by Steve Flink
It is entirely possible that Andy Roddick will never win another Grand Slam singles championship, although only a fool dismiss his chances altogether. It is very likely that James Blake— despite his considerable flair and talent– will not place his name among the elite as a champion at a major event. In 24 career appearances in “Big Four” events, Blake has yet to move beyond the quarterfinals, although he did have a good run to the last eight at the Australian Open to launch his 2008 campaign. But no matter what happens with Roddick and Blake across the rest of their careers, and even if they don’t flourish at the majors, these two Americans will continue to represent their country productively and honorably in Davis Cup. That is no small matter.
In 2007, Roddick and Blake propelled the U.S. to its first Davis Cup triumph since 1995 by leading the way in singles, with Bob and Mike Bryan coming through time and again in doubles. That victory was a long time in the making, and was thoroughly deserved because the players made success in that endeavor so important in their hearts and minds. But there was very little time for Roddick and Blake to sit back and enjoy what they had done. They defeated Russia in the 2007 Davis Cup Final the first weekend in December. After a very brief layoff, they were training hard to get ready for the Australian Open, competing in that event over the second half of January.
I have complained on numerous occasions in this space about the absurdity of the scheduling in tennis, and the time has come for me to air my grievances again. Less than two weeks after the end of the Australian Open, the first round of the 2008 Davis Cup World Group competition was underway. That is not enough time for the players to reinvigorate themselves, particularly when they advance to the final weekend in Melbourne. They should not be asked to step up again so soon after a major. Something must be done soon to remedy the situation. Fortunately for the U.S., Roddick was beaten in the third round of the Australian Open by Philipp Kohlschreiber, so he had sufficient time to prepare for the U.S. opening round Davis Cup contest against Austria. Blake made it to the quarters “Down Under”, which gave him an opportunity to recharge his engines and rededicate himself to another priority.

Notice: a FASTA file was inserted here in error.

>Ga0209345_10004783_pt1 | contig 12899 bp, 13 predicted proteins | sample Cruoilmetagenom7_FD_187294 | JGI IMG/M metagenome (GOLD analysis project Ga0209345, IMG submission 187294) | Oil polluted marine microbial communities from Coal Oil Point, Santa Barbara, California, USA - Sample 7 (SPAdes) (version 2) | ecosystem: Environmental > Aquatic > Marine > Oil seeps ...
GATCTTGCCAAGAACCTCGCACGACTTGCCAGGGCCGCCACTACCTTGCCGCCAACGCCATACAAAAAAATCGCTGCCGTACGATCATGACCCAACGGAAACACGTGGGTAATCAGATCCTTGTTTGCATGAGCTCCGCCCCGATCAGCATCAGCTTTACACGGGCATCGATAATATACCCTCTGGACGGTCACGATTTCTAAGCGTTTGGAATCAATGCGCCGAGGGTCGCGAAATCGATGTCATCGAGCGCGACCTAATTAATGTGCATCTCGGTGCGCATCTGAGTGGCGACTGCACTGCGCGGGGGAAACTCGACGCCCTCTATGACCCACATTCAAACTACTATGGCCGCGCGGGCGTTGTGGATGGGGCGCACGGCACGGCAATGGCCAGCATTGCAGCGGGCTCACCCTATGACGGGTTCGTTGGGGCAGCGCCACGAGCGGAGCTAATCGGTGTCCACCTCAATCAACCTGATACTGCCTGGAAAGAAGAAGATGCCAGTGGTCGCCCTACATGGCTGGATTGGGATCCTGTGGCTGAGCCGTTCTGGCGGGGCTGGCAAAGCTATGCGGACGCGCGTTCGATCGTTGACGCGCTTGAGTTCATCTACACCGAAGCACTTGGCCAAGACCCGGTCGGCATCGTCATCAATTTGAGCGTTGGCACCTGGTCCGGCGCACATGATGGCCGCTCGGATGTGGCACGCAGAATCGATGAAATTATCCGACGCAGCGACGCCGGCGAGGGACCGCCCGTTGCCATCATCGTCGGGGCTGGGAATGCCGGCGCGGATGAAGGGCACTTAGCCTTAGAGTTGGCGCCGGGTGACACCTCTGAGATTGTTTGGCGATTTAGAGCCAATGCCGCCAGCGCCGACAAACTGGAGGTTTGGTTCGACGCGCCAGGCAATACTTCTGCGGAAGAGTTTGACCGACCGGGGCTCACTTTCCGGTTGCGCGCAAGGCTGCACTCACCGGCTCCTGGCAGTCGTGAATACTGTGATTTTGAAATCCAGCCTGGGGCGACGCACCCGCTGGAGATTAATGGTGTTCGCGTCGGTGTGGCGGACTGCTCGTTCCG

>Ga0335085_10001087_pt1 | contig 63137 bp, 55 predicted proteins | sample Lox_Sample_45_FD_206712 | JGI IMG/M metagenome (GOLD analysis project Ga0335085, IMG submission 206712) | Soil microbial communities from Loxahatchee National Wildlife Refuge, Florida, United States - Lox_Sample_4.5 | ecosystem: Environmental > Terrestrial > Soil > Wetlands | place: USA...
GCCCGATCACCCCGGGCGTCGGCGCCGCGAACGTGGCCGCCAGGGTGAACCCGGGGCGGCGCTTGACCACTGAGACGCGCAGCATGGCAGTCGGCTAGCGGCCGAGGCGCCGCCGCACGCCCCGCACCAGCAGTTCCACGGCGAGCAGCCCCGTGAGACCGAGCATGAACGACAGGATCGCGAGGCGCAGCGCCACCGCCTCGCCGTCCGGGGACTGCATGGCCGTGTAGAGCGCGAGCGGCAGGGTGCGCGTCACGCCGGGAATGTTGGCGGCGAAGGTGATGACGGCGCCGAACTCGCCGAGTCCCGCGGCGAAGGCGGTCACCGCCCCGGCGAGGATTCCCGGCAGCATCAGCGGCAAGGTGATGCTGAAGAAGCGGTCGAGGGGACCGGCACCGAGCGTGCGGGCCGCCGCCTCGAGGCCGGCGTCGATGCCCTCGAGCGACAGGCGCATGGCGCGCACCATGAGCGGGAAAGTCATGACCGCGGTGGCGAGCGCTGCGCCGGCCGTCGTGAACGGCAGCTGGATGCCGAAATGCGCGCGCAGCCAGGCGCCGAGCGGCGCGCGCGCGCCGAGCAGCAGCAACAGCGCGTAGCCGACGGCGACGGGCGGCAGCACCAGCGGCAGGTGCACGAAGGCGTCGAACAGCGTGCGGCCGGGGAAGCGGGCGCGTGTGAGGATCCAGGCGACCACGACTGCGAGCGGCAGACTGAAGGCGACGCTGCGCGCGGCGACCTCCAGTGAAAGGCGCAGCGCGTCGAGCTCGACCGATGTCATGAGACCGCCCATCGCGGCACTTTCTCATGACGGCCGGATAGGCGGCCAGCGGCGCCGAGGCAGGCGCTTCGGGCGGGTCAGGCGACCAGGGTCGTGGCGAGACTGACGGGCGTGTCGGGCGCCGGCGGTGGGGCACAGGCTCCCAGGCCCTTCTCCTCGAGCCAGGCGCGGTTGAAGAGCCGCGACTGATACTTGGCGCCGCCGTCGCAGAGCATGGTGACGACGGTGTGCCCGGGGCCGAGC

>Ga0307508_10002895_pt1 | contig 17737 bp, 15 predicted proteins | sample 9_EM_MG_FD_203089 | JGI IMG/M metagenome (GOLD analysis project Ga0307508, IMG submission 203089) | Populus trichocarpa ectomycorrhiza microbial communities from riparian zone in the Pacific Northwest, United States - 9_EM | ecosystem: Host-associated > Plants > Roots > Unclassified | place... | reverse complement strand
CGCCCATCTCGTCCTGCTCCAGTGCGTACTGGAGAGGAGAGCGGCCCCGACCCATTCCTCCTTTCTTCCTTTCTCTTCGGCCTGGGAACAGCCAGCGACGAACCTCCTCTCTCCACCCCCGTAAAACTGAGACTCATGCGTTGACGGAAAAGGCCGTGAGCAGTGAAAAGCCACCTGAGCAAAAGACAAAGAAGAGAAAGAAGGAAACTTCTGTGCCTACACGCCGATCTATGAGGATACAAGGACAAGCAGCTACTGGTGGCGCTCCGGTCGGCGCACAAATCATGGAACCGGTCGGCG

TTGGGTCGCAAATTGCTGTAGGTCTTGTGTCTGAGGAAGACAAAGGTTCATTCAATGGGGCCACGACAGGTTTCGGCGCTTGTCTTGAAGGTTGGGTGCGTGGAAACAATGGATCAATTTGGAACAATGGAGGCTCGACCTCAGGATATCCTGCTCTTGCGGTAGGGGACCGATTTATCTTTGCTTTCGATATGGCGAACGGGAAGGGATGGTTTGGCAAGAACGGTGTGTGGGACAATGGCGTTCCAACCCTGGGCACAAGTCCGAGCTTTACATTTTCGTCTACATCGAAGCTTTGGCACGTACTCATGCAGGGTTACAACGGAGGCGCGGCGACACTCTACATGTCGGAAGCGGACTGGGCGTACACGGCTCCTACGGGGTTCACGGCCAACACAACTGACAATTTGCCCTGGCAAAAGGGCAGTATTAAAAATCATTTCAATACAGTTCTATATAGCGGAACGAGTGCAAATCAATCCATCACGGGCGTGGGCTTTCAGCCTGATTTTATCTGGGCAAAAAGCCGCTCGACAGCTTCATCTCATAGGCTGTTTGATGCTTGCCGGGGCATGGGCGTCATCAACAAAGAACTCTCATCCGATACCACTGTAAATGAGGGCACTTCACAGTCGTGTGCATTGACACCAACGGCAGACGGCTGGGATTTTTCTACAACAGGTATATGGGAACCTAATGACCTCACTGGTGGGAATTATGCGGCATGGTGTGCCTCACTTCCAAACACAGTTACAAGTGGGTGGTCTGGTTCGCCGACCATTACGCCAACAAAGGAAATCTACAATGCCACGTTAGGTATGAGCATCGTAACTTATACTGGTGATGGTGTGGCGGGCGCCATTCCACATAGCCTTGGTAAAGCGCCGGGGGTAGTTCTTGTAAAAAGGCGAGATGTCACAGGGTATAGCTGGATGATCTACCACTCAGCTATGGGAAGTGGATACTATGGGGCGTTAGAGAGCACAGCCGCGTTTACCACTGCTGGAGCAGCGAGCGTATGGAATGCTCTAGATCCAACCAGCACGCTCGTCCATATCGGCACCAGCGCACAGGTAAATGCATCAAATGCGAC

But the fact remained that it is never easy to defend a Davis Cup victory, and playing on the road only compounds the task. The Americans went last weekend to Vienna for a contest against Austria, and both Roddick and Blake needed to confront left-handed rivals who could legitimately test them on indoor clay courts which produced the most irregular of bounces. Both Americans were in danger of losing their matches, and the U.S. could well have drifted into a lot of trouble. And yet, when the chips were on the line, at the moments of consequence, with pressure surrounding them on all sides, Roddick and Blake made their presence felt and got their jobs done exceedingly well. Roddick opened the proceedings against Jurgen Melzer. To be sure, he had never lost to Melzer, and had not conceded even a set in six previous clashes. But if ever Melzer was going to turn the tables, this was the moment.